“The bottom line is a substantial number of US workers, and certainly Massachusetts workers, continue to have to commute. And the less well-educated you are, the more likely you have to commute to jobs that require face-to-face interaction,” he said.
With Trump’s announcement Tuesday, the potential for federal aid appears to be off the table for “at least the foreseeable future,” Rodrigues said. It’s a prospect that has frustrated state lawmakers who have seen it as a difference-maker in avoiding drastic cuts to state services at a time when people are increasingly relying on unemployment benefits and other public assistance.
“It is not only disappointing but will also have a drastic negative impact on the Commonwealth’s finances,” said Michlewitz, a North End Democrat.
Advocates have also warned about a potential coming wave of evictions, further complicating people’s individual economic prospects, and economists say the state’s employment picture could take years to stabilize to pre-COVID levels.
There are 420,000 fewer people working today than before the pandemic hit, according to McAnneny, who said Moody’s Analytics projects that in July 2022 — the start of fiscal year 2023 — there will be 300,000 fewer employed in Massachusetts than during this past February. Fewer people working can mean a drop in the withholding and sales tax collections upon which the state relies.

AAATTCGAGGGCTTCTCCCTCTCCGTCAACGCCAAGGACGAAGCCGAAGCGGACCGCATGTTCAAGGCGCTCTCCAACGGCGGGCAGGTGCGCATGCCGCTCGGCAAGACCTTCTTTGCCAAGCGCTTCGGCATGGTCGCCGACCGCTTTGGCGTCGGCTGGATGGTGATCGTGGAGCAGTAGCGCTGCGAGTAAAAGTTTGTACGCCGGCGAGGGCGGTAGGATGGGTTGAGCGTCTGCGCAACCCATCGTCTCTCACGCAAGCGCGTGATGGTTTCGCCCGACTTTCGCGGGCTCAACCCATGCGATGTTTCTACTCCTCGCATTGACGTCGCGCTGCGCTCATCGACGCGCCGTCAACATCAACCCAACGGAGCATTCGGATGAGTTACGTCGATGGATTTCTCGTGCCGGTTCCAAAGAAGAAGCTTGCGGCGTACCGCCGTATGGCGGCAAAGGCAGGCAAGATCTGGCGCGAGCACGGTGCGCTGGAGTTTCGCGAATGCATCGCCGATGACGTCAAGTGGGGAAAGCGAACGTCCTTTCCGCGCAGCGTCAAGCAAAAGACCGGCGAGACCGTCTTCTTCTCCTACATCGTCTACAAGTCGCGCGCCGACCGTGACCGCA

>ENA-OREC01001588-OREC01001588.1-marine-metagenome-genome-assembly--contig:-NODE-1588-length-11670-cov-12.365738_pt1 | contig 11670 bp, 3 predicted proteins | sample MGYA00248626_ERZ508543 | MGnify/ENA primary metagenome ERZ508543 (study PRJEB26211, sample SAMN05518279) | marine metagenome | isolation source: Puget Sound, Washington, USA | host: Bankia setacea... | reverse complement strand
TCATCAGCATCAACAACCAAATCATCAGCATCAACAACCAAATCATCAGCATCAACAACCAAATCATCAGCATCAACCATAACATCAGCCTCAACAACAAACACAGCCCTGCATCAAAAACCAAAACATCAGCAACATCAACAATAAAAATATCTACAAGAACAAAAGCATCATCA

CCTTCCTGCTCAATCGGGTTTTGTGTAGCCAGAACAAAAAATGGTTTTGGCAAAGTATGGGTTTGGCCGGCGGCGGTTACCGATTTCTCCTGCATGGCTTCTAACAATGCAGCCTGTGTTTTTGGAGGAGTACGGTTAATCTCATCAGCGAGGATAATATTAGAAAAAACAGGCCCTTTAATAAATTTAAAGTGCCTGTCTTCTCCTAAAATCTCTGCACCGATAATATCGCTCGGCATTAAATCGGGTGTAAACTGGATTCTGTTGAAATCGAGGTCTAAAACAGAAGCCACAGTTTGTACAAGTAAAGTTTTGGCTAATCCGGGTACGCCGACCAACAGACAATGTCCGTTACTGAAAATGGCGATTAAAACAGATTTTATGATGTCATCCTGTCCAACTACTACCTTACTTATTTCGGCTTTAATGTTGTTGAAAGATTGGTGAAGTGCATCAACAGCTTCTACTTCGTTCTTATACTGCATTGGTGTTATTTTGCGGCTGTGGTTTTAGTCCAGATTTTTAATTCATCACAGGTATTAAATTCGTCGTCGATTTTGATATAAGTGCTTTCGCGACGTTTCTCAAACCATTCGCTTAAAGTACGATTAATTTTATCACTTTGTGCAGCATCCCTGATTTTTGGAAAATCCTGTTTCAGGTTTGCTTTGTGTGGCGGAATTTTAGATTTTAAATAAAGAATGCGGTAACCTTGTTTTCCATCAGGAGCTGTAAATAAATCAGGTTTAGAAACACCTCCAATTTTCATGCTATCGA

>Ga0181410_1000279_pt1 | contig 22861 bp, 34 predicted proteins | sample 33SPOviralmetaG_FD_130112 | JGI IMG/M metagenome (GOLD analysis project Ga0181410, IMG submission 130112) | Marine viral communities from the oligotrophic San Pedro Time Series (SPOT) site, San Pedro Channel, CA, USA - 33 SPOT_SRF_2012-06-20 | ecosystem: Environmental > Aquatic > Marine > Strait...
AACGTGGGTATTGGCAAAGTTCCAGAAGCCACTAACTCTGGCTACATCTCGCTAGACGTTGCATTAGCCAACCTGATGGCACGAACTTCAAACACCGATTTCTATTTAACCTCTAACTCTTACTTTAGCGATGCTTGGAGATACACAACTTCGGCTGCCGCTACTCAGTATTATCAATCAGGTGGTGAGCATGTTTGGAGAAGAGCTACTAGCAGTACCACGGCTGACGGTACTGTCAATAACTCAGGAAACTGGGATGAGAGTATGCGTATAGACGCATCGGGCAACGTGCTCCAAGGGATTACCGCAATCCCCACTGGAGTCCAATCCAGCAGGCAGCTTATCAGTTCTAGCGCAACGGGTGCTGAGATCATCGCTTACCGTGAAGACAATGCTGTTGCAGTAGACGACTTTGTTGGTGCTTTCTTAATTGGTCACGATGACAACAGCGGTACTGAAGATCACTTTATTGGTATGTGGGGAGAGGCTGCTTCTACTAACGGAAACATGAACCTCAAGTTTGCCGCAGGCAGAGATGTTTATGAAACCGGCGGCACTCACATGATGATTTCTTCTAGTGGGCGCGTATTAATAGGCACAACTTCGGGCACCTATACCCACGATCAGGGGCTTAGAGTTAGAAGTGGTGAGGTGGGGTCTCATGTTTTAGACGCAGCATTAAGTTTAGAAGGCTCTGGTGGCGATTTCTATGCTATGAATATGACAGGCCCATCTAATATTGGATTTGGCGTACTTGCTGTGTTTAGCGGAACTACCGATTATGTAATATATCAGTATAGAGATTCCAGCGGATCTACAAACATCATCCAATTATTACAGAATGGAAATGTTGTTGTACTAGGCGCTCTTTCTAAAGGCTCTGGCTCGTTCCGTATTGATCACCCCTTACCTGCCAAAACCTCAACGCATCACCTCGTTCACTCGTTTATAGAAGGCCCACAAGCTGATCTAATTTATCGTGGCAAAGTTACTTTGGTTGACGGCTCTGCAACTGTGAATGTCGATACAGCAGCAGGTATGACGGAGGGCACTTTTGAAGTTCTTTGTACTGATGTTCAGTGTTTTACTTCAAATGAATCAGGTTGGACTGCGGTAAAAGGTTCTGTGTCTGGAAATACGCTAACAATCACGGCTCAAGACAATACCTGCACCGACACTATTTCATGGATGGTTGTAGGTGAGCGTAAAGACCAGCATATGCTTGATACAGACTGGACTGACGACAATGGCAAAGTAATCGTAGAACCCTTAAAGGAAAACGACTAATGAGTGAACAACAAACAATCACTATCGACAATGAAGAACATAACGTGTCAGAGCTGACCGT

“There’s a budgetary crisis happening,” said Marie-Frances Rivera, president of the left-leaning Massachusetts Budget and Policy Center.
To plug any holes, the state can turn to its $3.5 billion Rainy Day Fund. But how the state draws down from the reserves can also impact its ratings with bond agencies, which help shape the state’s ability to borrow money at a lower cost.
State Treasurer Deborah B. Goldberg said during Wednesday’s hearing that rating agencies want to see states pair the use of savings with other measures, such as spending cuts, and that state officials should avoid using the account to cover “operational expenses that can’t be replicated” should the fund dry up.
“Clearly, we’re in a rainy day,” said Goldberg, a Brookline Democrat. “However, we do not know how long that rainy day is going to last.”
Matt Stout can be reached at firstname.lastname@example.org. Follow him on Twitter @mattpstout.